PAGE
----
Teen Wolf returns to what it does best: incorporating classic Hollywood horror with classic MTV humor
Has there been anything more immediately gratifying on Teen Wolf in such a long time than feasting your eyes on that lacrosse field tonight? For at least a few scenes, everything seemed as it should be at Beacon Hills High School. The actors aren’t exactly passing for 16 or 17 anymore, especially in their Teen Wolf-sponsored-by-Nike dry fits, but the kids are getting to be kids again. You know, when they’re not fighting off wendigos who are fighting off a mouthless mutant man, who’s fighting for… well, that guy is definitely fighting on behalf of something.
Before he sends them out on the field for lacrosse tryouts, Coach tells the boys that this is a rebuilding season. They’ve lost Jackson; they’ve lost Lahey. We’ve lost Jackson; we’ve lost Lahey. We’ve lost Allison. These kids have lost their innocence, and friends, and time non-stop for the latter half of Teen Wolf’s three seasons. They’re the kinds of things they can’t replace, but they can work on rebuilding. Teen Wolf is in a rebuilding season. The writers can’t bring back the lightheartedness of a sophomore trying not to grow claws on the lacrosse field because now that kid has seen what his claws can really do. They can’t recreate what Teen Wolf first was, not even with new characters; but then, why would they?
Rebuilding Teen Wolf to the best version of itself means taking the winning components of the past three seasons and balancing this show the hell out. What began as a campy, funny series about kids whose eyebrows disappear on the full moon, turned into a show about kids getting tortured and terrorized… “to death.” But there’s no reason it can’t be both (I mean, maybe lose the torture). These kids face terror every day; the audience can still be losing its collective mind out of fear at home, while Stiles stares at a text from his father that reads “TRIPLE HOMICIDE DEVELOPING,” and at this point simply thinks, “glad it’s not me this time.” They’ve reached the fear threshold, and it’s time to live a little lighter again. Stiles can figure out who’s out there killing wendigo families without having to stop caring about the lacrosse team or his ever developing relationship with a were-coyote.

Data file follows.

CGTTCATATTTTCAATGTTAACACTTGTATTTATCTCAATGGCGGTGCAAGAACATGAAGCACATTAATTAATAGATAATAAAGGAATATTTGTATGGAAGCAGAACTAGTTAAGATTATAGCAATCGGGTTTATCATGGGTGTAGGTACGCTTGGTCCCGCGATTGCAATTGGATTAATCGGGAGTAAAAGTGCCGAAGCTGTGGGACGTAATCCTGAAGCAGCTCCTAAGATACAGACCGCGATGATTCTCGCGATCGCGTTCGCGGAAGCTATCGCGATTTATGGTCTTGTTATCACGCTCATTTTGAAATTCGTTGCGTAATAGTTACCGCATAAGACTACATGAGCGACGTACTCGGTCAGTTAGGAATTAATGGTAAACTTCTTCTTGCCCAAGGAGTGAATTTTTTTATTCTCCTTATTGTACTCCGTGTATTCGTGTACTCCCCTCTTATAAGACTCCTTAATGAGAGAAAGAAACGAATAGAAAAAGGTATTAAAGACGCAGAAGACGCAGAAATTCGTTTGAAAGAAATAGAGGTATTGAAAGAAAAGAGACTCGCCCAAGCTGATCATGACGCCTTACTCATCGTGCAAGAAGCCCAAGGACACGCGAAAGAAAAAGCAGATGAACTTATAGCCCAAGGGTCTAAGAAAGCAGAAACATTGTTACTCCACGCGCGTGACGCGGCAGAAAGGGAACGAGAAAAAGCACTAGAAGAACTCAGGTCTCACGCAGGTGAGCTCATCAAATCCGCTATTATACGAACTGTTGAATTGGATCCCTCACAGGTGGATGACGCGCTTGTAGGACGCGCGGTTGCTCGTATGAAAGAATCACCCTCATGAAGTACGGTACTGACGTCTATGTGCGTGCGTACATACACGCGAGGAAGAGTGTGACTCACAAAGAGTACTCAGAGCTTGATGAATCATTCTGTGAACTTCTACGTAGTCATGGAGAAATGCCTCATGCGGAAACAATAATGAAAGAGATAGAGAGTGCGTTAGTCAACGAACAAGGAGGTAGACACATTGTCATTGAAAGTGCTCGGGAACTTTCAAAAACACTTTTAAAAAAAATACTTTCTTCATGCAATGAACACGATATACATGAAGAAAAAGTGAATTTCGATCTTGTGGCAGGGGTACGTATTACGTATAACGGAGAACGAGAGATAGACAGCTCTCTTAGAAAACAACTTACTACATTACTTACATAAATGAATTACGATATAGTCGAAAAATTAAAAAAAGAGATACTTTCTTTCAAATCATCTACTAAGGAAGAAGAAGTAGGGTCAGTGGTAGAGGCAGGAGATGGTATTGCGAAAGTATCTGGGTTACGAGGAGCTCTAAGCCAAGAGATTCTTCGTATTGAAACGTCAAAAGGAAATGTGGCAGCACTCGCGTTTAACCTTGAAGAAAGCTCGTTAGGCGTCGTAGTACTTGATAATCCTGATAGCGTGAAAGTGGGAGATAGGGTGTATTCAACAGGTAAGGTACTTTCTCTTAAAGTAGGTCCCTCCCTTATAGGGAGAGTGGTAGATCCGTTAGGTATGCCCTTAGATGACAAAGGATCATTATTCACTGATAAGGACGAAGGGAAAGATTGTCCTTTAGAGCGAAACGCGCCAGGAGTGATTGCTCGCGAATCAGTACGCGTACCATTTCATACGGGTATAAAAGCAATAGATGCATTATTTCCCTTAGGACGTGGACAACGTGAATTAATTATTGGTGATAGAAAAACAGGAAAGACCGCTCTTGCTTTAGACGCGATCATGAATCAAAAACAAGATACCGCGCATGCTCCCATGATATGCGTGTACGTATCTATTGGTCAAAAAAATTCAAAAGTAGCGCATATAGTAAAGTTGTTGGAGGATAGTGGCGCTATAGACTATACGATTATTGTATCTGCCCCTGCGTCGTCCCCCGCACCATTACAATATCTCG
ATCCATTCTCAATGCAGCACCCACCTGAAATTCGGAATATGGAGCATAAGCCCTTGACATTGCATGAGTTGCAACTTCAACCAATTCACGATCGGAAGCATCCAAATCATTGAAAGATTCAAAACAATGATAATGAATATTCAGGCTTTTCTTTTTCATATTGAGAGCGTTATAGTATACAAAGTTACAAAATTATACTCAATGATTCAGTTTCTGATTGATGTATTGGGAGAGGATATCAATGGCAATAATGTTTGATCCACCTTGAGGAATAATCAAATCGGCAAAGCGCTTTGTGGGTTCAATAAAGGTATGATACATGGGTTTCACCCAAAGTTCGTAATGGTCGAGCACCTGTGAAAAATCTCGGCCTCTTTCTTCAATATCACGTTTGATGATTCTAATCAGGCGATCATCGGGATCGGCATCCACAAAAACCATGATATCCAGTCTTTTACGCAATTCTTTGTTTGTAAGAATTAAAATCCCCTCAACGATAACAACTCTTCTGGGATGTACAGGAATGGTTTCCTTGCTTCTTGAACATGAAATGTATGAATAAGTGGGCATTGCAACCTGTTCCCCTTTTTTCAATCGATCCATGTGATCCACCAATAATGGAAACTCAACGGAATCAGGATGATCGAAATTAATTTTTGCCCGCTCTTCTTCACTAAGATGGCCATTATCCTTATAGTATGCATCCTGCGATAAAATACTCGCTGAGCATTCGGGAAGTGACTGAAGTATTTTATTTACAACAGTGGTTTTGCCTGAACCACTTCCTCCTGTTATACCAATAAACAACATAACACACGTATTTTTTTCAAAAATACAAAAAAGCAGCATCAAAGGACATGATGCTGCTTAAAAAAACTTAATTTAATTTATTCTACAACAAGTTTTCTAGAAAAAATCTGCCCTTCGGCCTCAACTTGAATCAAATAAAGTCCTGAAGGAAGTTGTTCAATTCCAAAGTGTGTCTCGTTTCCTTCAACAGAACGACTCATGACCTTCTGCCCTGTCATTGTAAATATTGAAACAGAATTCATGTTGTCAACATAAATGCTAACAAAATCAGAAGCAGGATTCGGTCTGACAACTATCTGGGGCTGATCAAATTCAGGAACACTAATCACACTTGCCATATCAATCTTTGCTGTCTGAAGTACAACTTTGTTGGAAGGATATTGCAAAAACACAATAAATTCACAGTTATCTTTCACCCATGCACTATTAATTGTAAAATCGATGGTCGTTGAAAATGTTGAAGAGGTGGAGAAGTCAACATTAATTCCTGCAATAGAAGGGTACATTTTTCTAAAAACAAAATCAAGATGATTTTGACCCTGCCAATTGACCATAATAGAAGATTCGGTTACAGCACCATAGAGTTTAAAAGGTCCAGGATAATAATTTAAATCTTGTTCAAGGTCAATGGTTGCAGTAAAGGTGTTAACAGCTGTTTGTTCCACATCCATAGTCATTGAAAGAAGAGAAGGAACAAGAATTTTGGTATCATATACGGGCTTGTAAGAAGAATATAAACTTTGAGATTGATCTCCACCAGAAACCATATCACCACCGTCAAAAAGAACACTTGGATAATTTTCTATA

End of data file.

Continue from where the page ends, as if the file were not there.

While the sepia tones and sweet, sweet accordion stylings of Stiles ‘n Lydia’s Mexican Mobster Adventure were a bit of a stylistic miss in the premiere, the mini horror film that starts episode three is a much more fitting vignette. It’s so cliché it edges on silly, but then again, a show about werewolves has earned the right to be both terrifying and silly. And with the whistling wind, the creaky old house, and the found pet covered in blood, the “family murdering ax murder,” is the perfect introduction to what will likely be the structure of this season: ole shiny shoes taking out one supernatural creature at a time until he gets down to our favorite heart of gold supernaturals. As long as it’s not a new creature every episode, and things don’t turn into Saw around here, this structure could work.
At this point it’s almost futile to keep a supernatural count, but Beacon Hills’ scary population is growing rapidly in Season 4, and we have to be able to remember that apparently, just because something looks exactly like that Nogitsune from the Argent flashback in 3-b, does not mean it’s that the evil fly has escaped it’s mason jar; no, this time the white-eyed, sharp-toothed monster is a wendigo, a demonic cannibal spirit. If you’re counting, that’s a wendigo, were-coyote, kitsune, banshee, were-jaguar, berserkers, a speculated, but ultimately unfounded were-cheetah, a couple of werewolves, and whatever the mouthless man is. Because he has to be supernatural, right? HE DOESN’T HAVE A MOUTH. Also, there’s his new age Frankenstein WiFi neck plug… but we’ll get to that.
After poor Sean (a very impressive guest performance from Glenn McCuen, whose inner fight or flight battle is etched on his face at every moment) has his whole family tomahawked down by the mouthless man, he escapes to the hospital where Mama McCall and Sheriff Stilinski are immediately on the case, but not wanting to “involve the boys.” You’ve really got to love Stilinski’s hope for an everyday ax murderer, rather than the supernatural fare he’s becoming accustomed to.
NEXT: Crosse my heart and hope to not wolf out on any freshmen…